Graduate: Analysis

The race for the Graduate Officer is one that never receives as much attention as the other sabbatical races, mostly due to the limited voting pool of final year undergraduate students and current masters students. For the past two years, Niall Torris has held the position, running unopposed in both of his elections. It was this year that Torris brought the Graduate Officer role on par with that of the more glamorous President, Campaigns and Communications, and Welfare; with the Seanad registration campaign being the shining jewel of his tenure. His success with the role is one of the reasons that the race is contested, this election season. But what are we to make of the candidates looking to succeed him?

At a brief glance at both their manifestos, each candidate approaches the role in a different aspect, highlighting different concerns they feel need to be addressed. On one hand, Conor Anderson’s manifesto focuses more on the advocacy of student rights, whereas Uthra Lakshmi lends the majority of her manifesto to promoting events for graduate students on the Smurfit campus.

With very little previous SU experience, both candidates are coming into the role with half the information required. Anderson was unable to answer questions on what boards the Graduate Officer sits on and how many days of the week the Graduate Officer is constitutionally obliged to hold office hours on the Smurfit campus. Lakshmi did not not know the different groups that make up student council or the fact that there are currently 5 sabbatical officers within the Union. While both candidates are passionate about the role, and undoubtedly have good intentions to strengthen the ties between the Smurfit campus and the Belfield campus, this lack of knowledge in relation to both the university and union’s structure will only be of detriment to them implementing any successful and long-lasting change.

Another area of concern is the supposed casual nature both candidates had to the referenda being voted on by the student body. Anderson, while not holding a stance on whether UCD should rejoin USI, his passive remark on believing that UCD “probably will” join shows a carefree and frankly uninterested attitude that will not serve him well should another referendum be called. Lakshmi, on the other hand, making a split decision to support rejoin, despite only being given a brief explanation of what USI is, shows an eye-opening trait to make decisions without considering the other possibilities or ramifications. This was only strengthened when Lakshmi said that she would be in favour of the extension the Student Centre levy, despite having to be explained what the Student Centre levy is and that the intention of extending the levy is to fund the development of the Student Centre facilities.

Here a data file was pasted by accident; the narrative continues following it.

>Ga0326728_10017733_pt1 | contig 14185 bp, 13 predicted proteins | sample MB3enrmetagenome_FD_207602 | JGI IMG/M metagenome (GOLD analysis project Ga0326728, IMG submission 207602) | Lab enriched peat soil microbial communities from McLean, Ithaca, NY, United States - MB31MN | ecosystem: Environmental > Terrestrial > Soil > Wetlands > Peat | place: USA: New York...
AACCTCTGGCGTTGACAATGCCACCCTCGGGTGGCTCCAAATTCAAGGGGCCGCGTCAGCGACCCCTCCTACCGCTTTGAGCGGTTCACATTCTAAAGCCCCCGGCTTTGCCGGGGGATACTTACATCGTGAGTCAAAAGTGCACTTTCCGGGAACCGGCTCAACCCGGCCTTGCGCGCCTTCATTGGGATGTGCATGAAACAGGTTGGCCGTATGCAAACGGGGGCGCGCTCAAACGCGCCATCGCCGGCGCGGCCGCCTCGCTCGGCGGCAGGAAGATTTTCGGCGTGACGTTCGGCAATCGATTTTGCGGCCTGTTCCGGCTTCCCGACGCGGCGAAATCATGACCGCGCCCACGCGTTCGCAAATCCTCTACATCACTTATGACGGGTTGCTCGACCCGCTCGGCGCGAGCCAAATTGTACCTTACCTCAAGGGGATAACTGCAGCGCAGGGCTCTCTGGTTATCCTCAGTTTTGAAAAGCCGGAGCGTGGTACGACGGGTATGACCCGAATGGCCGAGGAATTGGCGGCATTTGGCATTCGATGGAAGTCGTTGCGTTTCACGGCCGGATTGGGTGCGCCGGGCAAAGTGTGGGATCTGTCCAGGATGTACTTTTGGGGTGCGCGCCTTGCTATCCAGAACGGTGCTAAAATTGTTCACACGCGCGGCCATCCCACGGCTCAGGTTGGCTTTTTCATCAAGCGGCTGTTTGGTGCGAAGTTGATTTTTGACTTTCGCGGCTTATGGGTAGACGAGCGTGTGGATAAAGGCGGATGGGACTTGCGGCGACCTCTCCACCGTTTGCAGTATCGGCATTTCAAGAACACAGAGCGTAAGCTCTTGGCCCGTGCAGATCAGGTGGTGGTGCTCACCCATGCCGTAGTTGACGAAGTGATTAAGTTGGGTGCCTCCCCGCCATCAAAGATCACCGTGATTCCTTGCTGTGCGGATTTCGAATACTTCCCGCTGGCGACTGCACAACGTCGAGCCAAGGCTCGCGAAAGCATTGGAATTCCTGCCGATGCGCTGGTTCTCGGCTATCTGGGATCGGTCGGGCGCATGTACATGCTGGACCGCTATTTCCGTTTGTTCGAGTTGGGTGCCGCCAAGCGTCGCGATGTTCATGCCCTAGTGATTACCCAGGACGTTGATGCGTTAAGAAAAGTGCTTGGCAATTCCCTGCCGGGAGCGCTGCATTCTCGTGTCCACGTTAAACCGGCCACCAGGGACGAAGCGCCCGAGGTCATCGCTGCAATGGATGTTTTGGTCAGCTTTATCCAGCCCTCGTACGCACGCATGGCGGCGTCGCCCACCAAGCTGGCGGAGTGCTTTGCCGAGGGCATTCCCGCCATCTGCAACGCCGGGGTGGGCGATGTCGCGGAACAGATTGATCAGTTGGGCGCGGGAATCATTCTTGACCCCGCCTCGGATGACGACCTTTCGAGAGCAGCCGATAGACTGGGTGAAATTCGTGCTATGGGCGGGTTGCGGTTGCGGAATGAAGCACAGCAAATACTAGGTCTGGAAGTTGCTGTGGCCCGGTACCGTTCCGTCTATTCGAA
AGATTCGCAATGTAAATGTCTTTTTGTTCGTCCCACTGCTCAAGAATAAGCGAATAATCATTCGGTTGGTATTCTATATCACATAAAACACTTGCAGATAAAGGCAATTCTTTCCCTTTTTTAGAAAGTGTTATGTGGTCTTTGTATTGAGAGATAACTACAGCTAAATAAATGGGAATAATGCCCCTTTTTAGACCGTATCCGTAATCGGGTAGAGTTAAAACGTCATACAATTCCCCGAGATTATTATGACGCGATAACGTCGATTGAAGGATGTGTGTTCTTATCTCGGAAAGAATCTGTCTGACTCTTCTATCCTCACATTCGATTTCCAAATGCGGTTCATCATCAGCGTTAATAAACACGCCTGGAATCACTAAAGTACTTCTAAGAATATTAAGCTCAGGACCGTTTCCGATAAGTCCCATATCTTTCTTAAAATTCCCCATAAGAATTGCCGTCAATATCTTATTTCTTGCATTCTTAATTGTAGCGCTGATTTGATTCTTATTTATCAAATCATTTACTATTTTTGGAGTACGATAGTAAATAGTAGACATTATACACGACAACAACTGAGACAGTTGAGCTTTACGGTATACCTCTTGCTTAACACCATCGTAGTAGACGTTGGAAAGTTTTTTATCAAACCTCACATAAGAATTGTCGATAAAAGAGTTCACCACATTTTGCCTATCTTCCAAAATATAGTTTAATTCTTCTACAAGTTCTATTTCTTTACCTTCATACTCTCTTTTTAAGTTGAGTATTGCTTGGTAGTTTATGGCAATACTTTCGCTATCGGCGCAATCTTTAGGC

Both candidates have some understanding of the part student casework plays in the role of the Graduate Officer, with Lakshmi prioritising casework as the primary function of the officer. Lakshmi explained her understanding of “anything to do with students and their academic council, any sort of issues with their professors, module coordinators and any other personal conflicts as well” as falling under the remit of the Graduate Officer. Anderson also acknowledges the casework aspect of the role, but emphasised increasing networking events on the Smurfit campus, stating that he intends to rely on “tricks and tips” to keep on top of his workload for the year. To their credit, both candidates shared the ideas of increasing networking events on the Smurfit campus, with Lakshmi having a clear plan of where the events could take place, showing that they have done their research in obtaining graduate specific events that will gather interest among their peers. It will be interesting to see if the cultural and fitness events that Lakshmi has planned, should she be elected, gather much interest, as the lack of fitness facilities on the Smurfit campus is an issue that has been brought to council before.

As both candidates have a background as international students in UCD, it was surprising to see that only one candidate specifically addressed the issues faced by international students. While Anderson only mentioned the networking events to aid international students in acclimatising and developing their contacts, Lakshmi mentioned visa requirements and the issues with booking appointments with the Irish Naturalisation and Immigration Service (INIS). Despite not having any clear and definite plans on how to advocate for faster appointment times for international students, the fact that she mentioned it shows she is aware of the issues faced by most international students, be they undergraduates or postgraduates. Surprisingly, Lakshmi was of the opinion that the disparity between the fees for EU and Non-EU students was “fair play” although, later she said that the Union should fight to reduce student fees “a little at a time.”